As you look at interesting opportunities, you will probably develop a routine and a list of “standard” questions. The more consistently you ask your questions, the better you’ll be able to compare and contrast your findings. Along with questions about the job itself, be sure you include inquiries regarding:
• The organization itself: Is it physician owned or part of a health system or larger corporation? Who manages practice operations and oversees executive administration? How is the organization governed? Is there a medical director? A board of directors?
• The practice culture: Ask questions to find out if this group is “all business” or more “laid back.” How does it integrate, train and mentor new physicians? How much control do individual physicians have? How does the group seek individual input?
• The community: Find out what’s remarkable about the patient base—regional demographics and community health. Ask about local amenities, lifestyle, education and real estate. Cover whatever is important to you.
• The compensation structure: Ask general questions about the way the group pays physicians. Ask about base salary and productivity. See what you can find out about time off for vacation. Does the group pay malpractice premiums? How does the group generally distribute expenses?
Structure your inquiries around what’s important to you. When it comes to investigating job openings, Gleason says, “Any question is a good question—this is your career we’re talking about!”
Valancy agrees: “Find out about a practice before accepting an invitation to visit. Why waste everyone’s time and expense” on a costly interview trip to a job you’re not likely to accept?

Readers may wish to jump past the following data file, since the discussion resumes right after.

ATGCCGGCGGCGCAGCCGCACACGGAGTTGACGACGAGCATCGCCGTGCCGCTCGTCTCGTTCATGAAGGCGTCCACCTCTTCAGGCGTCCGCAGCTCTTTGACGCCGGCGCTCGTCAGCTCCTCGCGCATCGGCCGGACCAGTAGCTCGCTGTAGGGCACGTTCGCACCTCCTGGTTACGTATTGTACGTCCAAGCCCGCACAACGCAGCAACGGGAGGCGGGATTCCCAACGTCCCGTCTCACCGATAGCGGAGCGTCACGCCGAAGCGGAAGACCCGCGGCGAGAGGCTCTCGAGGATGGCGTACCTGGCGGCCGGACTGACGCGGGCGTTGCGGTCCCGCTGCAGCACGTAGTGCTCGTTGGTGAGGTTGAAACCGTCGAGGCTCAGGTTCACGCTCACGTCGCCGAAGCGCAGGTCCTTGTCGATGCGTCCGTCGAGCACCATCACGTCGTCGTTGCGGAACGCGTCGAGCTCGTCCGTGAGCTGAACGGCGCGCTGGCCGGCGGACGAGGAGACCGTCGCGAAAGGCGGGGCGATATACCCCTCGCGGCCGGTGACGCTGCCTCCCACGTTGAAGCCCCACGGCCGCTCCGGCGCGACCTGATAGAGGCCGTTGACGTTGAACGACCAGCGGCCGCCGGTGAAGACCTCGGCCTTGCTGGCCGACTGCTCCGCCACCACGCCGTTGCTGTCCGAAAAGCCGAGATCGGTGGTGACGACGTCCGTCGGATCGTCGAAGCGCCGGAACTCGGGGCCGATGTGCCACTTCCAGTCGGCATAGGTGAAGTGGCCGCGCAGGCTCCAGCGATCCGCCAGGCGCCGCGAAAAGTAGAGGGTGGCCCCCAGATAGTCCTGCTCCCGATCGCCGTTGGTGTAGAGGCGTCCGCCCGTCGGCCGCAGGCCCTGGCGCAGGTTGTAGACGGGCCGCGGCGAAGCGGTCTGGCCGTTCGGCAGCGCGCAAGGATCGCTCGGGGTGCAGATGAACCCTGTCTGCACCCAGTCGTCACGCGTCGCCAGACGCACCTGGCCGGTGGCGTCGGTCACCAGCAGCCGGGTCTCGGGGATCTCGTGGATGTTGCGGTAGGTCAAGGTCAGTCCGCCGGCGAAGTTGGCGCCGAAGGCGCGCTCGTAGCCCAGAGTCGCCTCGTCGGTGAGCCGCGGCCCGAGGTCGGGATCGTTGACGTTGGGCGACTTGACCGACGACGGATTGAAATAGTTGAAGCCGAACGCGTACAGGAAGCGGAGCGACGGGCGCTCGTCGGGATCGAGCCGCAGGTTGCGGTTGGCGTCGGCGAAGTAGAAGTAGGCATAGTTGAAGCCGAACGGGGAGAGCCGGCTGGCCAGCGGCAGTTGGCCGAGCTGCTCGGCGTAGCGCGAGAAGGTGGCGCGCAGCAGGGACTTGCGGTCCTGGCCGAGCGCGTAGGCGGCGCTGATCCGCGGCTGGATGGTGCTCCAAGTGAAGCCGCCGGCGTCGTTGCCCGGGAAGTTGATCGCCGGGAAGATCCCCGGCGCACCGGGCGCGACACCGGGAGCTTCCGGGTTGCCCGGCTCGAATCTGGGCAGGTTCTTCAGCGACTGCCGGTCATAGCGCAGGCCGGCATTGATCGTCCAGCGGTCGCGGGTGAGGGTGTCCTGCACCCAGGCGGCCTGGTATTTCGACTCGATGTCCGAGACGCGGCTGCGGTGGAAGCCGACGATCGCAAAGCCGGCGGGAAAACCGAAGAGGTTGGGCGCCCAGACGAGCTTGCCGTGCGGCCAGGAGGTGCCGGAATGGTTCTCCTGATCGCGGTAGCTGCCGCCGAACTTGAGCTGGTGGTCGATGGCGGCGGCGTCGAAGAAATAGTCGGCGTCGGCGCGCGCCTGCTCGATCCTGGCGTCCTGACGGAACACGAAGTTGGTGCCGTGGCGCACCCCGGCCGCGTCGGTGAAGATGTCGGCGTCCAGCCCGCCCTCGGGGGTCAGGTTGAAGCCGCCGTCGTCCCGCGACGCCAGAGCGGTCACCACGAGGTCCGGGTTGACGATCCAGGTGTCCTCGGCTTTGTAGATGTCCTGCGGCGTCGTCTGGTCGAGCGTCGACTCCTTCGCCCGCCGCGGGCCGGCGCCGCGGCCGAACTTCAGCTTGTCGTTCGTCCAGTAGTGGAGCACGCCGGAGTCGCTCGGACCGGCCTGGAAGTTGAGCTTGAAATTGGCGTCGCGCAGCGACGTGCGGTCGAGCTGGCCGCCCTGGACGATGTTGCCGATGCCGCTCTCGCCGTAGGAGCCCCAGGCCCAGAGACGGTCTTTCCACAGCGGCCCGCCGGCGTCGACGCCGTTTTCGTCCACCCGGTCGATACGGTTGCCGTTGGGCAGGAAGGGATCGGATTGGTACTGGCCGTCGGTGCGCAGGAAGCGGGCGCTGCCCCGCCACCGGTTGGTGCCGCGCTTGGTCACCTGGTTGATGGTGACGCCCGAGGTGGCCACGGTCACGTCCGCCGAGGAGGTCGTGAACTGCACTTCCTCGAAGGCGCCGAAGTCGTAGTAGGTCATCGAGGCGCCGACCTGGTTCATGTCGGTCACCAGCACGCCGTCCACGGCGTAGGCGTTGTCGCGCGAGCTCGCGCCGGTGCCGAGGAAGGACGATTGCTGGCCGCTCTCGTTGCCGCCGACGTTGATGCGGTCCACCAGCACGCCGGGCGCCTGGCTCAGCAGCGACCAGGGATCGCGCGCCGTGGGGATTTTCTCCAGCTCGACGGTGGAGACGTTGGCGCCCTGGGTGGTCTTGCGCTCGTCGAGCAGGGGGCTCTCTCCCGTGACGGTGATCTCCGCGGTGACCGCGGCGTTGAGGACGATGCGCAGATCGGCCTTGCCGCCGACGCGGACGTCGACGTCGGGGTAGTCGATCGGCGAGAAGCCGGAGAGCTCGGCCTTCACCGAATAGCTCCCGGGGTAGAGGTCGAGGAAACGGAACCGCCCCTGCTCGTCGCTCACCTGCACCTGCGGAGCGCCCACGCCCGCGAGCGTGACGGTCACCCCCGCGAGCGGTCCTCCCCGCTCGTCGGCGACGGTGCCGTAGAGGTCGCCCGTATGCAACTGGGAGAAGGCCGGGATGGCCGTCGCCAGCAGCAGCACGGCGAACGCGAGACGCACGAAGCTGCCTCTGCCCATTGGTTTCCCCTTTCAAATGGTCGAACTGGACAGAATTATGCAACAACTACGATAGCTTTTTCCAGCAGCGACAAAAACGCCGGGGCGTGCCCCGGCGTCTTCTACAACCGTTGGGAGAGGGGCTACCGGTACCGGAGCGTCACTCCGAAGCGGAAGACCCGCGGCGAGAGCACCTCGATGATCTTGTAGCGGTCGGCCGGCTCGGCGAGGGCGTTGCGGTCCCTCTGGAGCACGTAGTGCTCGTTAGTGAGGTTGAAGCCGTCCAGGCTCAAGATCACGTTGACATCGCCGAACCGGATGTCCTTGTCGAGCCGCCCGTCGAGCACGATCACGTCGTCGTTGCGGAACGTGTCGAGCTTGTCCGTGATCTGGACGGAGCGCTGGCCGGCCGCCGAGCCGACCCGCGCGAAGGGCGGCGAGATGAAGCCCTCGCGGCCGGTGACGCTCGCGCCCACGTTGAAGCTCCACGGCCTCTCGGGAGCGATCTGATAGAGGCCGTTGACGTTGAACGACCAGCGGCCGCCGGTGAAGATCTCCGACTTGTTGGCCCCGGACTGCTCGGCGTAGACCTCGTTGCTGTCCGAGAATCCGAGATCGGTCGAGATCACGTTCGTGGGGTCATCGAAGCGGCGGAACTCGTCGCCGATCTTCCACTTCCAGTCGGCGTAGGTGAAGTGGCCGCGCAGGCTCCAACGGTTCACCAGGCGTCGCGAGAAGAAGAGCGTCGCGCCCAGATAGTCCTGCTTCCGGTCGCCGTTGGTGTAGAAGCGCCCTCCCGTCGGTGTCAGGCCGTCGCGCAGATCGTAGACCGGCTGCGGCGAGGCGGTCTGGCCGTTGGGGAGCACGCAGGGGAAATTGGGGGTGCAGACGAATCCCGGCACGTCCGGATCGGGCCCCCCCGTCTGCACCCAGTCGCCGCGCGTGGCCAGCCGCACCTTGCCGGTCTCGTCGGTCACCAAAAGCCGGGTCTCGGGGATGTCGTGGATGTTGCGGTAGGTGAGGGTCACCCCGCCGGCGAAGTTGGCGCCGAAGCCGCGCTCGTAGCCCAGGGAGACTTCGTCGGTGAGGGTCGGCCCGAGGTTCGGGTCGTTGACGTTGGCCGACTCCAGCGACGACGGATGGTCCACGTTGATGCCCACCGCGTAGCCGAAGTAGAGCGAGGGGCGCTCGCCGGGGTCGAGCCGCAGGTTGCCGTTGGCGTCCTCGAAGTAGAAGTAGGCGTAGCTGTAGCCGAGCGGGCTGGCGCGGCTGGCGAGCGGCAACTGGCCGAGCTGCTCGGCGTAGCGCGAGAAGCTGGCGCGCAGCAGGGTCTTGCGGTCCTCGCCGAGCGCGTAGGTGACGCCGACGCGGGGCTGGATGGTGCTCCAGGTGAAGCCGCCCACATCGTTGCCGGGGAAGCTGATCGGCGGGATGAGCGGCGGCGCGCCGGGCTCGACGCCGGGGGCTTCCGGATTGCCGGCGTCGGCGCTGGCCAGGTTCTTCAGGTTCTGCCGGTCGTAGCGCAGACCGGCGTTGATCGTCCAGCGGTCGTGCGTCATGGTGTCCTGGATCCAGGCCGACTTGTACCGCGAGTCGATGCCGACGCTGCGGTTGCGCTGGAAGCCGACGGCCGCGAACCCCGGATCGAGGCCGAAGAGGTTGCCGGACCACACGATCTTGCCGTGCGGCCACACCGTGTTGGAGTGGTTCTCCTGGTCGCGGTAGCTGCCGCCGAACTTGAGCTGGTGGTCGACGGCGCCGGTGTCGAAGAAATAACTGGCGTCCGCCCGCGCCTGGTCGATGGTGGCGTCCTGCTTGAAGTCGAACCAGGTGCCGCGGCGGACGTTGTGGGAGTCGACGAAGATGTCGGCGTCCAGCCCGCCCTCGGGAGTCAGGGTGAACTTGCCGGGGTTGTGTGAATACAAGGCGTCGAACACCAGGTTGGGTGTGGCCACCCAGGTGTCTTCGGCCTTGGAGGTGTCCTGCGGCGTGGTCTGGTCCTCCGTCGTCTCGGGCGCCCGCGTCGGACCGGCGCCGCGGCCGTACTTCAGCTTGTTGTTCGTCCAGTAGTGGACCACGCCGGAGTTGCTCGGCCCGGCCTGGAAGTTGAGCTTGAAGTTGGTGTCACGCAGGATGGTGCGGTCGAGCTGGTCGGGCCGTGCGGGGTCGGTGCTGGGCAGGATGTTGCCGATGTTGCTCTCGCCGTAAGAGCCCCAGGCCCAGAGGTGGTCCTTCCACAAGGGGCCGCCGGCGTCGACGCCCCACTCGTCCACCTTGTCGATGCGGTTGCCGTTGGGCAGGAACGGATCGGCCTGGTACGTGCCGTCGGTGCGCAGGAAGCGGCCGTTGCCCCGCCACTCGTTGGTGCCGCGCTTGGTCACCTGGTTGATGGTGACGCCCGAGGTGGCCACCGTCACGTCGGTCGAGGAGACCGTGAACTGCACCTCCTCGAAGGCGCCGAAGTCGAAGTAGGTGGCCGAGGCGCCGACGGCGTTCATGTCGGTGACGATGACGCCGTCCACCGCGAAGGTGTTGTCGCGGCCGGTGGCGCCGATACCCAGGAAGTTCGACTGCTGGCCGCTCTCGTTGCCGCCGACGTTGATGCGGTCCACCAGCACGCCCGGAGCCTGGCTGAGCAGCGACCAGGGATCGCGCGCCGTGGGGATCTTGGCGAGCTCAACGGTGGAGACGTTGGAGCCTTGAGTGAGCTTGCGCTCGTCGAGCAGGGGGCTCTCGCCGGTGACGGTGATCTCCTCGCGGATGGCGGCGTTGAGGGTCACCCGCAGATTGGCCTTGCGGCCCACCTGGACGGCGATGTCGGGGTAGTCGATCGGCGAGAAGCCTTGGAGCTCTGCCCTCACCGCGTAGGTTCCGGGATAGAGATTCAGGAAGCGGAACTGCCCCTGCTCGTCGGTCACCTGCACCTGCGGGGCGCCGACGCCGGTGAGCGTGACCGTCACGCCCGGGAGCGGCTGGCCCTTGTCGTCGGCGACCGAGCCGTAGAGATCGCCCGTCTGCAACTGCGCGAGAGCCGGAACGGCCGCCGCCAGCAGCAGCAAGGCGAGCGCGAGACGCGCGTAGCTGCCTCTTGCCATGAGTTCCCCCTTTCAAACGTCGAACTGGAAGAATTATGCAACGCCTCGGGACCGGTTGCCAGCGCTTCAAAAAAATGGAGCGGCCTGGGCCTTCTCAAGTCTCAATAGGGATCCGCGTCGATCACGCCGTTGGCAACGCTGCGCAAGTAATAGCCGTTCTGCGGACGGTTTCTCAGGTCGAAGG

Yen found that it took him about four months from first hearing about an opening to having a face-to-face interview.
T MINUS 9 months: Take your show on the road
You’ll probably find your first few practice visits exciting and fun as some practices expend tremendous effort (and expense) to “wine and dine” prospective recruits. This can prove eye-opening as you begin to get a sense of the value you bring to the table. But beware: It can just as easily blur your vision. Don’t be dazzled by the star treatment. Get past the hotel suites, fancy dinners and real estate tours and dig for a realistic understanding of what it will be like to work with the group from day to day.
Yen reports that he narrowed his search down to two competing opportunities in divergent practice settings—one in California, and the job he accepted in Ohio. He had developed an organized priority list (work schedule and earning potential topped his list), and University Hospitals best met his criteria.
According to Valancy, you can best catch a glimpse of daily life by asking for—insisting—on shadowing one or two physicians as they go about their usual routines. Even when everyone’s on their best behavior for the visiting physician, you can learn a lot about the practice. As you follow the veteran doctor, watch for indicators like these:
• How smoothly does the operation run?
• How cooperative and congenial are the support staffers?
• How well-maintained are the facilities and equipment?
• How happy do the physicians seem to be? Their sense of satisfaction and well-being can be pretty reliable predictors of your own job satisfaction if you decide to settle there.
• How happy do the patients seem to be? Not a one-way glass
Of course, while you’re looking over the practice opportunity and community, the prospective employer is sizing you up as well. Arrive at the practice well-prepared and ready to present the value you bring to the practice. Ask yourself, “Why would this group want to hire me?” If you can’t answer that clearly and succinctly, you won’t make the kind of impression that takes you to the top of their list.